The study aimed to determine the incidence and mortality of multidrug-resistant Acinetobacter baumannii in cardiac surgery, to elucidate the effectiveness of colistin treatment and to identify if the additional measures to the recommended procedures were able to control the dissemination of the pathogen.Methods:
A prospective observational cohort was conducted among cardiac surgical patients from 1 September 2005 to 31 December 2006. We reviewed the prophylactic measures of the surgical intensive care unit and implemented a two scale multiple program. Scale I included classical infection control measures, while Scale II referred to the geographic isolation of multidrug-resistant Acinetobacter baumannii patients and environmental intense surveillance.Results:
Among 151 out of 1935 infected patients 20 were colonized and infected by strains of multidrug-resistant A. baumannii susceptible only to colistin. Seventeen patients presented respiratory tract infection, one patient suffered deep surgical site infection and two patients catheter related infection. Transmission of the pathogen occurred via two patients transferred from two other institutions. They were all treated with colistin. Cure or clinical improvement was observed only in four patients (20%). Scale I measures were implemented for the whole 16-month period while scale II for two separate periods of 3 weeks. Environmental specimens (n > 350) proved negative.Conclusions:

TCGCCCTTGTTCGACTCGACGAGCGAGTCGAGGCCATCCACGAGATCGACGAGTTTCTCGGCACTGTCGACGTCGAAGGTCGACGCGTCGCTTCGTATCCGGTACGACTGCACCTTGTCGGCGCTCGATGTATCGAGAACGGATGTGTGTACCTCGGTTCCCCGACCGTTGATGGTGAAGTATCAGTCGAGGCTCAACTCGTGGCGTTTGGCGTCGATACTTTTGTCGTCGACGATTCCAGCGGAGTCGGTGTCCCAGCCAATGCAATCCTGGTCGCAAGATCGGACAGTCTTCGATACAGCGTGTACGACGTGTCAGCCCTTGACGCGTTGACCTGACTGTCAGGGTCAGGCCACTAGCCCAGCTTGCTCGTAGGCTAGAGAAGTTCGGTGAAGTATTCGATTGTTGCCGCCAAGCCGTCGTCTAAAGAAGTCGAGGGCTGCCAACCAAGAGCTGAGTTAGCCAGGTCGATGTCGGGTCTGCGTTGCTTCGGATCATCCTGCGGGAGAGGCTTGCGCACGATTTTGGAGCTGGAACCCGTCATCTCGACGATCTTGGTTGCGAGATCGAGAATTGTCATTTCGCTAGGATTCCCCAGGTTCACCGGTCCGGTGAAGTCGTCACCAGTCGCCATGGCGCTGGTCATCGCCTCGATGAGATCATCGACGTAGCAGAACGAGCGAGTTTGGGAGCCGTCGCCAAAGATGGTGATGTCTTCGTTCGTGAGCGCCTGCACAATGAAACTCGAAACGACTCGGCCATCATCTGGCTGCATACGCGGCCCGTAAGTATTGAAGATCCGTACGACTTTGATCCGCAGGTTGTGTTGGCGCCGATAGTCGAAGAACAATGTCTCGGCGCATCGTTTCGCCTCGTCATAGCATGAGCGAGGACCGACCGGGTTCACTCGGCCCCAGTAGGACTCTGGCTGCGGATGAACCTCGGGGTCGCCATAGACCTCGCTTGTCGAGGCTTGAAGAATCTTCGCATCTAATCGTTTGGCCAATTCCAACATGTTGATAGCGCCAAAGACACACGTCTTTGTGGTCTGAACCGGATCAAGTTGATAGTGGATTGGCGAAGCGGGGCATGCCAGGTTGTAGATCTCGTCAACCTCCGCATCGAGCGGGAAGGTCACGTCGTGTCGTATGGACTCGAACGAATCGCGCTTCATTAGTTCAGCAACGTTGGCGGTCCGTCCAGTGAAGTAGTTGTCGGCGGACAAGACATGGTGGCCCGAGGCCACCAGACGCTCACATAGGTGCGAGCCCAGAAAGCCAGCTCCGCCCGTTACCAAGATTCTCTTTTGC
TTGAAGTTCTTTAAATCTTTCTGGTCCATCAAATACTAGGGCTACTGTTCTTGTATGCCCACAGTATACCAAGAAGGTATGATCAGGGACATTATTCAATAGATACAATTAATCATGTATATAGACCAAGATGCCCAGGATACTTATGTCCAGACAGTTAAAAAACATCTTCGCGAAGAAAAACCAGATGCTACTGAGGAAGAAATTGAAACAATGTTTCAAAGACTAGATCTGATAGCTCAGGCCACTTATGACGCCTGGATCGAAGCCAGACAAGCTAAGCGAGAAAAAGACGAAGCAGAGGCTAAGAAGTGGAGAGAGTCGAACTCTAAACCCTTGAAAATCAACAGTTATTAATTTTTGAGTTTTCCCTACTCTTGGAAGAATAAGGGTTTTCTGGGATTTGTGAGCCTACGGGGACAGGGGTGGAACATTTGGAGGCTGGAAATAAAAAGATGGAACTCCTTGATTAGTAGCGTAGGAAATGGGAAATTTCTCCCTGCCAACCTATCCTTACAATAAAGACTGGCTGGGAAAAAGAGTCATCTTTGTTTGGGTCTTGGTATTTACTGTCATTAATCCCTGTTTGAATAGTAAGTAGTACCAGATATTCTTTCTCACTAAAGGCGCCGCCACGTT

The increasing prevalence of multidrug-resistant A. baumannii in surgical intensive care unit patients creates demand on strict screening and contact precautions. Following this infection control strategy we were able to achieve intermittent eradication of the pathogen during a 16-month period with continuous function of the intensive care unit. Despite the significant in vitro activity of colistin against multidrug-resistant Acinetobacter baumannii the results were discouraging.